World Report

ROME (JTA) — The Italian Jewish community is formally protesting an act of anti-Semitism that occurred at a Rome soccer game last weekend.

After a match between arch-rival teams Roma and Lazio, fans displayed banners deriding the other team's fans with anti-Semitic slogans.

"Auschwitz Is Your Homeland, the Ovens Are Your Homes," read a banner unfurled in the stands by Lazio fans.

Roma fans in turn displayed an anti-Semitic sign that used Nazi and Holocaust imagery.

"We've been fighting against this for years, but we don't get anywhere. It's high time to put an end to it," said Vittorio Pavoncello, the Rome Jewish community board member in charge of sports activities.

State TV will film `Italian Schindler'

ROME (JTA) — Italian state television plans to film a two-part miniseries based on the life of an Italian businessman who saved thousands of Jews in the Budapest ghetto during World War II.

The series will be based on "The Banality of Good," a book about Giorgio Perlasca, who is known in Italy as the "Italian Schindler."

Perlasca, who died several years ago, was an ardent fascist until he found himself appalled at the way Jews were treated in wartime Budapest. Masquerading as a Spanish diplomat, he saved Jews by issuing them false travel documents.

Swedes lining up for Shoah booklets

STOCKHOLM (JTA) — More than 750,000 Swedes have requested a Holocaust education booklet published by the Swedish government.

The booklet, "Tell Ye Your Children," is part of a history project that Swedish Prime Minister Goran Persson launched last year after a survey indicated that one-third of Swedish teen-agers were not sure if the Holocaust, also known as the Shoah, actually happened.

Germans charge man in Holocaust murders

BERLIN (JTA) — German prosecutors have charged a Ukrainian-born man with participating in the murders of 17,000 Jews at the Majdanek death camp in Poland.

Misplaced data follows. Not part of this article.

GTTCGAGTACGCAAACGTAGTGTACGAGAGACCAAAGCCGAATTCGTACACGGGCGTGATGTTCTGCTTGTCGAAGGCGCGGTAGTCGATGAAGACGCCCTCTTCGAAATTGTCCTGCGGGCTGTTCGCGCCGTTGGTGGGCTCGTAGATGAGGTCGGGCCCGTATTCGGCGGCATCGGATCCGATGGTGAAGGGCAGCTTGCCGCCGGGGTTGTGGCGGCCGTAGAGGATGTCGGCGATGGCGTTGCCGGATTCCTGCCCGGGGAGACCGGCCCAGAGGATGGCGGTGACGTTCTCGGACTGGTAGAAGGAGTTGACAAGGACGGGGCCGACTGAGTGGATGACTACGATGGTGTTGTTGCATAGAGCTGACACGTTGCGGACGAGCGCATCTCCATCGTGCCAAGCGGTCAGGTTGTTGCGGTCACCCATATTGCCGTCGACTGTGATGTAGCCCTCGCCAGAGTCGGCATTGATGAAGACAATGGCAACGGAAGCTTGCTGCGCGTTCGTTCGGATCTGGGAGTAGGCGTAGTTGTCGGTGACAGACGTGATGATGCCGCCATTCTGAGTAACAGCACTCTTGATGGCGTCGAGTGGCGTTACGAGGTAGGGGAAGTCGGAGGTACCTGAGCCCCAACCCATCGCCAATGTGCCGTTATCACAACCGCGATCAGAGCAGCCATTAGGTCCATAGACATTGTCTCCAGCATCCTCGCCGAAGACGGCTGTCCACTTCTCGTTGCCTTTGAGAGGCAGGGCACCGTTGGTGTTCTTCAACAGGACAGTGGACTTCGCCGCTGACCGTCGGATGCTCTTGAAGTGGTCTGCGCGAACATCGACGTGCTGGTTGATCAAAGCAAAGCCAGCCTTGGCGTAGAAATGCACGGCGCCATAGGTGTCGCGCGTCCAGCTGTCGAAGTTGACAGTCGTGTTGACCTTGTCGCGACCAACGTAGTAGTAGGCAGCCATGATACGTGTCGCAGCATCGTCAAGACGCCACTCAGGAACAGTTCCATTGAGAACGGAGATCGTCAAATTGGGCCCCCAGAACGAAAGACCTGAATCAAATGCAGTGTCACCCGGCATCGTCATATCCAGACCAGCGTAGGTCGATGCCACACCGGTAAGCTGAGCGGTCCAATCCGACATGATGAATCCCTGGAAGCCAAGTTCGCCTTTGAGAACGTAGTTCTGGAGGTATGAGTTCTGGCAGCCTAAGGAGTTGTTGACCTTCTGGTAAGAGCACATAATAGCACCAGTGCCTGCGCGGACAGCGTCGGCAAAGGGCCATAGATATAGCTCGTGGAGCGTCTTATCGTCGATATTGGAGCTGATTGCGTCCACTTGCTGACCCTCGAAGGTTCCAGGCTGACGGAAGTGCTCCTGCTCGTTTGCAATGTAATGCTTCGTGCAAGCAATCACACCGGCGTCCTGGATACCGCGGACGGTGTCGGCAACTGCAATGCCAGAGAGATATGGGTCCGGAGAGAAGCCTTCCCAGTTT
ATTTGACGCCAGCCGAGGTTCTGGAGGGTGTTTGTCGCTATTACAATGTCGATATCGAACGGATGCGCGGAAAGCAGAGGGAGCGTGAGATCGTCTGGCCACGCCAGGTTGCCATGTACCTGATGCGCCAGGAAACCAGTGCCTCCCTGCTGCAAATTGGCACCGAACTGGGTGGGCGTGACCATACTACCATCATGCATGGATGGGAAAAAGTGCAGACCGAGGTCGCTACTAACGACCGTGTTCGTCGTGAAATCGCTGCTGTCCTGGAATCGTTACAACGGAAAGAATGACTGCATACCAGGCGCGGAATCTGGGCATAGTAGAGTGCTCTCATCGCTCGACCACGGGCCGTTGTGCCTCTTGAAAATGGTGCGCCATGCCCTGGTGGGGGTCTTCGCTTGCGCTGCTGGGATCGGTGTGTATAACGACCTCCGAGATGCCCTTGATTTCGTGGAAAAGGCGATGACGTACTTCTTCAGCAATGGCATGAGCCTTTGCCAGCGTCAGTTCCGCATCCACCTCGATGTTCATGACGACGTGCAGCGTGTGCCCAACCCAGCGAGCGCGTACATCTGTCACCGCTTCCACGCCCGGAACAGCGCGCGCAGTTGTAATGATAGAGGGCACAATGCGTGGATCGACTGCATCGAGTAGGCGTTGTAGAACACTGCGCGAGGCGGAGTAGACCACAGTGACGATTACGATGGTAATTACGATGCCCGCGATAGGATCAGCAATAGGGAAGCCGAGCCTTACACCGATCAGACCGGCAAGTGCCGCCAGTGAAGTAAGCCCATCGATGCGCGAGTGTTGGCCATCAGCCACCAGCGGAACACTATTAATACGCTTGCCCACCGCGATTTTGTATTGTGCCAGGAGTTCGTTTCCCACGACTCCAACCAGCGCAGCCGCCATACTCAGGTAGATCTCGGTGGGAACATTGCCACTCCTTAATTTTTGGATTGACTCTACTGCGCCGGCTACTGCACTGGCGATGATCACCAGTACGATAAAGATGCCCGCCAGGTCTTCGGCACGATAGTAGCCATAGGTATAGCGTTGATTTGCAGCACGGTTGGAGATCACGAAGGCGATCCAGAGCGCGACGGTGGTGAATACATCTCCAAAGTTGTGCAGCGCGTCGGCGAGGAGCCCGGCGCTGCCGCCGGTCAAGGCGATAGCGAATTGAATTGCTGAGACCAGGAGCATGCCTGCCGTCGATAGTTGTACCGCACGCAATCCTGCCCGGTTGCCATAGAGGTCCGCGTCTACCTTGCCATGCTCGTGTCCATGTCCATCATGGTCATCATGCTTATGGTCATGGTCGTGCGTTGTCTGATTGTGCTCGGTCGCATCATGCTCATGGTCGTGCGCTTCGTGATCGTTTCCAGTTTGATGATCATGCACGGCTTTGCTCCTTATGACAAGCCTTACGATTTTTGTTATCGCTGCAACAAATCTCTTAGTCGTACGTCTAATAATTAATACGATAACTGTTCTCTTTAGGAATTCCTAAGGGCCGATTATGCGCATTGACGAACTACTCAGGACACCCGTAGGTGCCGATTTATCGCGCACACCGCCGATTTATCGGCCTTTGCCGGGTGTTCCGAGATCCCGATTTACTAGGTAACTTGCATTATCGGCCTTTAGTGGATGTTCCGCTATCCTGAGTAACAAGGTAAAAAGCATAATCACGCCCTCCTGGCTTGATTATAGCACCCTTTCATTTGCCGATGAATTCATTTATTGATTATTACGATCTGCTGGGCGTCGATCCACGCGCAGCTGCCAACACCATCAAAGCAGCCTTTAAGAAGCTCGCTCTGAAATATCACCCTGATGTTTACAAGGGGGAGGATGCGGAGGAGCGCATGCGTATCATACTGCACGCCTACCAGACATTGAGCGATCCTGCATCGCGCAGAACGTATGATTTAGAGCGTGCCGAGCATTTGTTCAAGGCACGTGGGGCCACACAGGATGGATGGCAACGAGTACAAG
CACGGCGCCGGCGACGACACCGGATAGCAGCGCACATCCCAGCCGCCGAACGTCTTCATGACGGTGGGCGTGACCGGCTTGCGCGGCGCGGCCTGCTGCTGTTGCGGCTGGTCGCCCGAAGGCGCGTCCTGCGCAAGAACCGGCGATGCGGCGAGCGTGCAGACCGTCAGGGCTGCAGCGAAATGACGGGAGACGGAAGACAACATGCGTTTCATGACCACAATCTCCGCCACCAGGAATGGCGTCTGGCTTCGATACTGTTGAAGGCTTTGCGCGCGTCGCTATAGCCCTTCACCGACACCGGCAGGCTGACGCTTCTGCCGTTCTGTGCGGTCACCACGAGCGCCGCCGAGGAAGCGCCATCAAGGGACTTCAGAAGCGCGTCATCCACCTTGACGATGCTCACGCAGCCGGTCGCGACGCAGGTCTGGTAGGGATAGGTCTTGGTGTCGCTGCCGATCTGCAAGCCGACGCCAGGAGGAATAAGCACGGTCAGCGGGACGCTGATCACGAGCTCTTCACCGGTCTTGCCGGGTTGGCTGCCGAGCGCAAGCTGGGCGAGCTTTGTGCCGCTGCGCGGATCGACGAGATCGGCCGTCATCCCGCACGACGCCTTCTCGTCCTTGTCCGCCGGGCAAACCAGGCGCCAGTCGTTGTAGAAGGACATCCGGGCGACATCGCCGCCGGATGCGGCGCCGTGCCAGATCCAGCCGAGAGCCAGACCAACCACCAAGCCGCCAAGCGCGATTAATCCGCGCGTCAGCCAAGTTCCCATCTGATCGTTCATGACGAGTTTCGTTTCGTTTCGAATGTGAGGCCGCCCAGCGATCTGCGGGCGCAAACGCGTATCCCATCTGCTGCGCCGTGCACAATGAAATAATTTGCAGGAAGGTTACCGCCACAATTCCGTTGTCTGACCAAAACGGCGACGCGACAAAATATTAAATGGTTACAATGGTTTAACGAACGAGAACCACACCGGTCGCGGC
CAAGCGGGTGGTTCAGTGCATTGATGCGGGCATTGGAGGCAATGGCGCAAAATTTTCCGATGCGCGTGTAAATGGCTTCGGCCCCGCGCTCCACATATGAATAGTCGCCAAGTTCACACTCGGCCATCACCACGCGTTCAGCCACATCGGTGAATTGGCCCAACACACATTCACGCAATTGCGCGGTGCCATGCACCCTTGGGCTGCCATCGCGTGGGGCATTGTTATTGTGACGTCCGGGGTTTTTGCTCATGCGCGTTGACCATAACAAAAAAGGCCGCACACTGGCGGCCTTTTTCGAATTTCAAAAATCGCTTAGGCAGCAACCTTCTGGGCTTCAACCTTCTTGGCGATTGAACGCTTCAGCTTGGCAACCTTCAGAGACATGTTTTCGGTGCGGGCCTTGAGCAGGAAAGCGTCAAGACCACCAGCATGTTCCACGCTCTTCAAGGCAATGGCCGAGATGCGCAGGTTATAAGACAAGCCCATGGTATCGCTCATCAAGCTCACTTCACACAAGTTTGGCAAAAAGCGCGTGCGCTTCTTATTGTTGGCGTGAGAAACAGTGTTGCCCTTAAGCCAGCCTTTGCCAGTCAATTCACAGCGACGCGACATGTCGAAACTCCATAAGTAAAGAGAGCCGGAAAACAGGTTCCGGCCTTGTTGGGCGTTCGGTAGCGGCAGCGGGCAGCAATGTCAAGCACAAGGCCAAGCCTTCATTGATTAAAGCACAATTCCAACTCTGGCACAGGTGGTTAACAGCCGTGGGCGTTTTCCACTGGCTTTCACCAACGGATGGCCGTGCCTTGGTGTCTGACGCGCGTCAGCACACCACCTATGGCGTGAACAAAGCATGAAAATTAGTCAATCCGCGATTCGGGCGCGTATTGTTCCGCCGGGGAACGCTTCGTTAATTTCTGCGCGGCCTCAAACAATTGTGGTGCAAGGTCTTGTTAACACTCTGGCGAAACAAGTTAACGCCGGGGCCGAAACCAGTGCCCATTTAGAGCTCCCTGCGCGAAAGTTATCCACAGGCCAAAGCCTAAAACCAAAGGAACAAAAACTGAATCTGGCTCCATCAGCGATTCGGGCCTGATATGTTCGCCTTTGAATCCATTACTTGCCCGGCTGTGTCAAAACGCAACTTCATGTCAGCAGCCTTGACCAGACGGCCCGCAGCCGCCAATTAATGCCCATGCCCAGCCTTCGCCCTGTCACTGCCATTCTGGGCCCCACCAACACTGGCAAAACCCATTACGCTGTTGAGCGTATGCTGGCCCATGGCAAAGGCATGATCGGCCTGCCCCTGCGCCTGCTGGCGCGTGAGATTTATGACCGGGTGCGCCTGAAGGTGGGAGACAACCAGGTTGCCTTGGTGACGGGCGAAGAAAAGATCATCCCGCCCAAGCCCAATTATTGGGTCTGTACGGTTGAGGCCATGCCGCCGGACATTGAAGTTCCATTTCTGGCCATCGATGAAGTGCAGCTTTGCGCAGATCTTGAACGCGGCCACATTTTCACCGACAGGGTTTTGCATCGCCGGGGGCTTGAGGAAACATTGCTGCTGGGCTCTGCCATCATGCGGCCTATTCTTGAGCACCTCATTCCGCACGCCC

Alfons Goetzfried has admitted to personally shooting 500 people in the camp in November 1943. Goetzfried, who was imprisoned in a Siberian labor camp for 13 years after World War II, moved to Germany in 1991. No date has been set for the trial.

Controversial play opens on Italian stage

ROME (JTA) — A play that many consider to be anti-Semitic recently opened in Italy. One of the characters in "Garbage, the City and Death," is a rich, Jewish real-estate speculator who supposedly was based on Ignatz Bubis, who is now the leader of Germany's Jewish community.

The play, written in 1975, has been performed in various countries, including the United States. It has never been publicly performed in Germany.

First rabbi in 50 years installed in Zagreb

MOSCOW (JTA) — For the first time in more than 50 years, a permanent rabbi has been installed in the Croatian capital of Zagreb.

Rabbi Kotel Dadon, an Israeli who had been teaching at the Rabbinical Seminary in Budapest, was recently inaugurated as the chief, and so far only, rabbi in Croatia. Dadon said he wanted to re-introduce Jewish ritual encompassing the entire life cycle and calendar.

About 2,000 Jews live in Croatia, most of them secular and assimilated into the mainstream community. Most children are from mixed marriages.

Austrian teen wins Kristallnacht contest

MOSCOW (JTA) — The Central and East European office of the Anti-Defamation League recently announced the winners of a national high school art contest held to commemorate the 60th anniversary of Kristallnacht.

First prize went to 17-year-old Alexandra Szeredi for a work that depicted a baby with a tiny swastika in its right eye. More than 500 high school students from all over Austria entered the contest, which was endorsed by the country's political and church leaders.

Ex-Yugoslav youths gather in Vienna

VIENNA (JTA) — Forty Jewish teens and college students from the five republics of the former Yugoslavia met here late last month for a conference.

The participants — several of whom have not seen each other since war ripped their country apart in 1991 and 1992 — spent four days in Vienna attending lectures, engaging in discussions and participating in workshops in a program created by the American Jewish Joint Distribution Committee and Vienna's Jewish Welcome Service.

Dejan Petrovic from Belgrade said, "You cannot imagine how lonely, how sad these young people have been recently. When we were all together, back before the breakup of Yugoslavia, our small communities were strong only because young people from Belgrade would just come and visit their friends in Zagreb or Sarajevo.

"We stayed strong because we had each other. Now, with war and the economic problems we all have, much of the spirit has been lost."